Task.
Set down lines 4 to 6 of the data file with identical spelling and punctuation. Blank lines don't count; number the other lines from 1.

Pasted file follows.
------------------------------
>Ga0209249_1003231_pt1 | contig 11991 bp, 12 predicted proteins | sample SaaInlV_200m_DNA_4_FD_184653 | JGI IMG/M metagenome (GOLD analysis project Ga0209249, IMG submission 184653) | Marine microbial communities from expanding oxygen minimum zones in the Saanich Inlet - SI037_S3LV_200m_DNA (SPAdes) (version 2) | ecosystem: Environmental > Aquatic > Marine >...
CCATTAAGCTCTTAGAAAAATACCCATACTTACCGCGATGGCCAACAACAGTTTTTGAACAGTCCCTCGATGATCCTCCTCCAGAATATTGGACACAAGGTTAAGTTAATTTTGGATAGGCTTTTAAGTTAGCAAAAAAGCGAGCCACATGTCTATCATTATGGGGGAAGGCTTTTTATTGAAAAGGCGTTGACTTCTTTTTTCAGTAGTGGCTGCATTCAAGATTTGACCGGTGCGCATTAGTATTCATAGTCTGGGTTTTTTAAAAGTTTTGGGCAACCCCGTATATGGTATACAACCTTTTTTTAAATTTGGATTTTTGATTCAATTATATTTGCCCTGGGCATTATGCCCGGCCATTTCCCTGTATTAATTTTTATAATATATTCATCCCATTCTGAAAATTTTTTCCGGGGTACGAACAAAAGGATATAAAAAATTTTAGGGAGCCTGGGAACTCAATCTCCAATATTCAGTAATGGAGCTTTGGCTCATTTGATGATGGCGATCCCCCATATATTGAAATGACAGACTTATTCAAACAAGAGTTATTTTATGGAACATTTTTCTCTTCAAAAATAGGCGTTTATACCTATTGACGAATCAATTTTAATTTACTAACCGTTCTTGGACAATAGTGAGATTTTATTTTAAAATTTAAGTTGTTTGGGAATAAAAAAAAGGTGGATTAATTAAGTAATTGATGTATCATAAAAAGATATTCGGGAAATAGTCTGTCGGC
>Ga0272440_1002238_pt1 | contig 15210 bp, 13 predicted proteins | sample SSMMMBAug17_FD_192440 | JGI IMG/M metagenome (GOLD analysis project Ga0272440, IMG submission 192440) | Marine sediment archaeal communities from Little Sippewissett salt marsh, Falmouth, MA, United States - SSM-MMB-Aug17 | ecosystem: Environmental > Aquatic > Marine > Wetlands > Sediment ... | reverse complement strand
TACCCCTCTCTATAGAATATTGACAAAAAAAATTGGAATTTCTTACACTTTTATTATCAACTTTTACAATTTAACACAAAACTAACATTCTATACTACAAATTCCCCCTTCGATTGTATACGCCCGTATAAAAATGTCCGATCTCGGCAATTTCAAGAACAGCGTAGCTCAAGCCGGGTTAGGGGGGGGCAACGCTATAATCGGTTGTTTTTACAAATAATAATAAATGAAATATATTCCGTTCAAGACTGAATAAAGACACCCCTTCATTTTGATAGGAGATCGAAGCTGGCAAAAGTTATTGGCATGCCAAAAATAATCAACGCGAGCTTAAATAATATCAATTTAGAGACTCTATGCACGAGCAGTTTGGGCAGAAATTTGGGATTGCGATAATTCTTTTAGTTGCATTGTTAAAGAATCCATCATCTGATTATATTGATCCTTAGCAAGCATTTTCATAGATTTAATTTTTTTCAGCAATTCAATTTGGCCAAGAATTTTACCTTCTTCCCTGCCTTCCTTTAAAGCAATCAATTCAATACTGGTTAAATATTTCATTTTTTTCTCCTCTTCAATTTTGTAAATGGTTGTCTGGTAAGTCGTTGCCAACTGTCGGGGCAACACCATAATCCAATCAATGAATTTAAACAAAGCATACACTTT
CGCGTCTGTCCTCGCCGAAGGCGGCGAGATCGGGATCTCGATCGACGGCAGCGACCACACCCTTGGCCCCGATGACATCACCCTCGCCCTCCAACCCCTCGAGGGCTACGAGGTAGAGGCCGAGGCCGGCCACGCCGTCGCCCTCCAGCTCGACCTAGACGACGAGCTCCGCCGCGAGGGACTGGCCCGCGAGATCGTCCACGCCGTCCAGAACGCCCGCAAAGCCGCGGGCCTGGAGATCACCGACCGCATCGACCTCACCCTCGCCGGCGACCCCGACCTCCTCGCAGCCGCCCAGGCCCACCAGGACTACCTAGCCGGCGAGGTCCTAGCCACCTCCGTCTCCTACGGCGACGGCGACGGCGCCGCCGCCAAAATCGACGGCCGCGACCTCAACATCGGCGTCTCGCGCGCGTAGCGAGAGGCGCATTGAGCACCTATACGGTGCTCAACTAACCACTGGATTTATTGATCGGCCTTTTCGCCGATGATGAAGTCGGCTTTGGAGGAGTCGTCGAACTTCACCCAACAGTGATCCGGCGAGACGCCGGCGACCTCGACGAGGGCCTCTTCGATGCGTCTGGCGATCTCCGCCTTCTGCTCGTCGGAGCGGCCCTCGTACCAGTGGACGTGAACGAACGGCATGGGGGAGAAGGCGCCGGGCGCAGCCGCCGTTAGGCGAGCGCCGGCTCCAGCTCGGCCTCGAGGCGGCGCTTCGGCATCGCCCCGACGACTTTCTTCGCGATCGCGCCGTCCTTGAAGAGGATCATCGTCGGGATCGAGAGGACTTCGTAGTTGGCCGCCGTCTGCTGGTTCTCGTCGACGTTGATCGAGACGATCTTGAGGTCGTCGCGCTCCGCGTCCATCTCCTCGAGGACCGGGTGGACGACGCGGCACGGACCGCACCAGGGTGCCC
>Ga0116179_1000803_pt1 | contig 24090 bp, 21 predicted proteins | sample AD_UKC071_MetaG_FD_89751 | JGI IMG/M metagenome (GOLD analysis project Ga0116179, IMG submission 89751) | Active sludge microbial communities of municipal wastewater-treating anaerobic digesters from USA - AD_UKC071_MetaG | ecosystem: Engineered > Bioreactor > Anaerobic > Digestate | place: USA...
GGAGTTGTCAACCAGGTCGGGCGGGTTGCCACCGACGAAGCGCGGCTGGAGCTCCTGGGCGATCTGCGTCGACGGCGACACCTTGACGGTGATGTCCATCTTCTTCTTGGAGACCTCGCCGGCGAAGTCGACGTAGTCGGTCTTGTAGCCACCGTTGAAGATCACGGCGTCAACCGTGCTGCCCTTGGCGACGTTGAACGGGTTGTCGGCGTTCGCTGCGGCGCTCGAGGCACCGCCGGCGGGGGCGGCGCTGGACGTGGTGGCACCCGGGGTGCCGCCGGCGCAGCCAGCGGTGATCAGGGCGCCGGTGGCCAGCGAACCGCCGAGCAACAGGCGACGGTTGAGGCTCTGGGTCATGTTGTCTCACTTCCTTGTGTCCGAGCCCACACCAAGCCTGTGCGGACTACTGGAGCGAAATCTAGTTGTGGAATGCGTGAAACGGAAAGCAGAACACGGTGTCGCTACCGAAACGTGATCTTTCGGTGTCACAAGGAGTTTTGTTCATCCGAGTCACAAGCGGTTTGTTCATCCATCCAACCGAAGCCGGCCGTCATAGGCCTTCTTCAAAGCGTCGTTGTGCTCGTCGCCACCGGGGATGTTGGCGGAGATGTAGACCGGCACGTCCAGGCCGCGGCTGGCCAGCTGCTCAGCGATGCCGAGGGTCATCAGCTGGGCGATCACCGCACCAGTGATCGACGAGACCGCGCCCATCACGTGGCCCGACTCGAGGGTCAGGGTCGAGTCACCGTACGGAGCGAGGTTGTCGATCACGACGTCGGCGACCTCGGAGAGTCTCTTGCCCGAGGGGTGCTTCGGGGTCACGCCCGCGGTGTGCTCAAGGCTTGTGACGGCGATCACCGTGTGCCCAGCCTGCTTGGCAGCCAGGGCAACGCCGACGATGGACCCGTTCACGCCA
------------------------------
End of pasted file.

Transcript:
TACCCCTCTCTATAGAATATTGACAAAAAAAATTGGAATTTCTTACACTTTTATTATCAACTTTTACAATTTAACACAAAACTAACATTCTATACTACAAATTCCCCCTTCGATTGTATACGCCCGTATAAAAATGTCCGATCTCGGCAATTTCAAGAACAGCGTAGCTCAAGCCGGGTTAGGGGGGGGCAACGCTATAATCGGTTGTTTTTACAAATAATAATAAATGAAATATATTCCGTTCAAGACTGAATAAAGACACCCCTTCATTTTGATAGGAGATCGAAGCTGGCAAAAGTTATTGGCATGCCAAAAATAATCAACGCGAGCTTAAATAATATCAATTTAGAGACTCTATGCACGAGCAGTTTGGGCAGAAATTTGGGATTGCGATAATTCTTTTAGTTGCATTGTTAAAGAATCCATCATCTGATTATATTGATCCTTAGCAAGCATTTTCATAGATTTAATTTTTTTCAGCAATTCAATTTGGCCAAGAATTTTACCTTCTTCCCTGCCTTCCTTTAAAGCAATCAATTCAATACTGGTTAAATATTTCATTTTTTTCTCCTCTTCAATTTTGTAAATGGTTGTCTGGTAAGTCGTTGCCAACTGTCGGGGCAACACCATAATCCAATCAATGAATTTAAACAAAGCATACACTTT
CGCGTCTGTCCTCGCCGAAGGCGGCGAGATCGGGATCTCGATCGACGGCAGCGACCACACCCTTGGCCCCGATGACATCACCCTCGCCCTCCAACCCCTCGAGGGCTACGAGGTAGAGGCCGAGGCCGGCCACGCCGTCGCCCTCCAGCTCGACCTAGACGACGAGCTCCGCCGCGAGGGACTGGCCCGCGAGATCGTCCACGCCGTCCAGAACGCCCGCAAAGCCGCGGGCCTGGAGATCACCGACCGCATCGACCTCACCCTCGCCGGCGACCCCGACCTCCTCGCAGCCGCCCAGGCCCACCAGGACTACCTAGCCGGCGAGGTCCTAGCCACCTCCGTCTCCTACGGCGACGGCGACGGCGCCGCCGCCAAAATCGACGGCCGCGACCTCAACATCGGCGTCTCGCGCGCGTAGCGAGAGGCGCATTGAGCACCTATACGGTGCTCAACTAACCACTGGATTTATTGATCGGCCTTTTCGCCGATGATGAAGTCGGCTTTGGAGGAGTCGTCGAACTTCACCCAACAGTGATCCGGCGAGACGCCGGCGACCTCGACGAGGGCCTCTTCGATGCGTCTGGCGATCTCCGCCTTCTGCTCGTCGGAGCGGCCCTCGTACCAGTGGACGTGAACGAACGGCATGGGGGAGAAGGCGCCGGGCGCAGCCGCCGTTAGGCGAGCGCCGGCTCCAGCTCGGCCTCGAGGCGGCGCTTCGGCATCGCCCCGACGACTTTCTTCGCGATCGCGCCGTCCTTGAAGAGGATCATCGTCGGGATCGAGAGGACTTCGTAGTTGGCCGCCGTCTGCTGGTTCTCGTCGACGTTGATCGAGACGATCTTGAGGTCGTCGCGCTCCGCGTCCATCTCCTCGAGGACCGGGTGGACGACGCGGCACGGACCGCACCAGGGTGCCC
>Ga0116179_1000803_pt1 | contig 24090 bp, 21 predicted proteins | sample AD_UKC071_MetaG_FD_89751 | JGI IMG/M metagenome (GOLD analysis project Ga0116179, IMG submission 89751) | Active sludge microbial communities of municipal wastewater-treating anaerobic digesters from USA - AD_UKC071_MetaG | ecosystem: Engineered > Bioreactor > Anaerobic > Digestate | place: USA...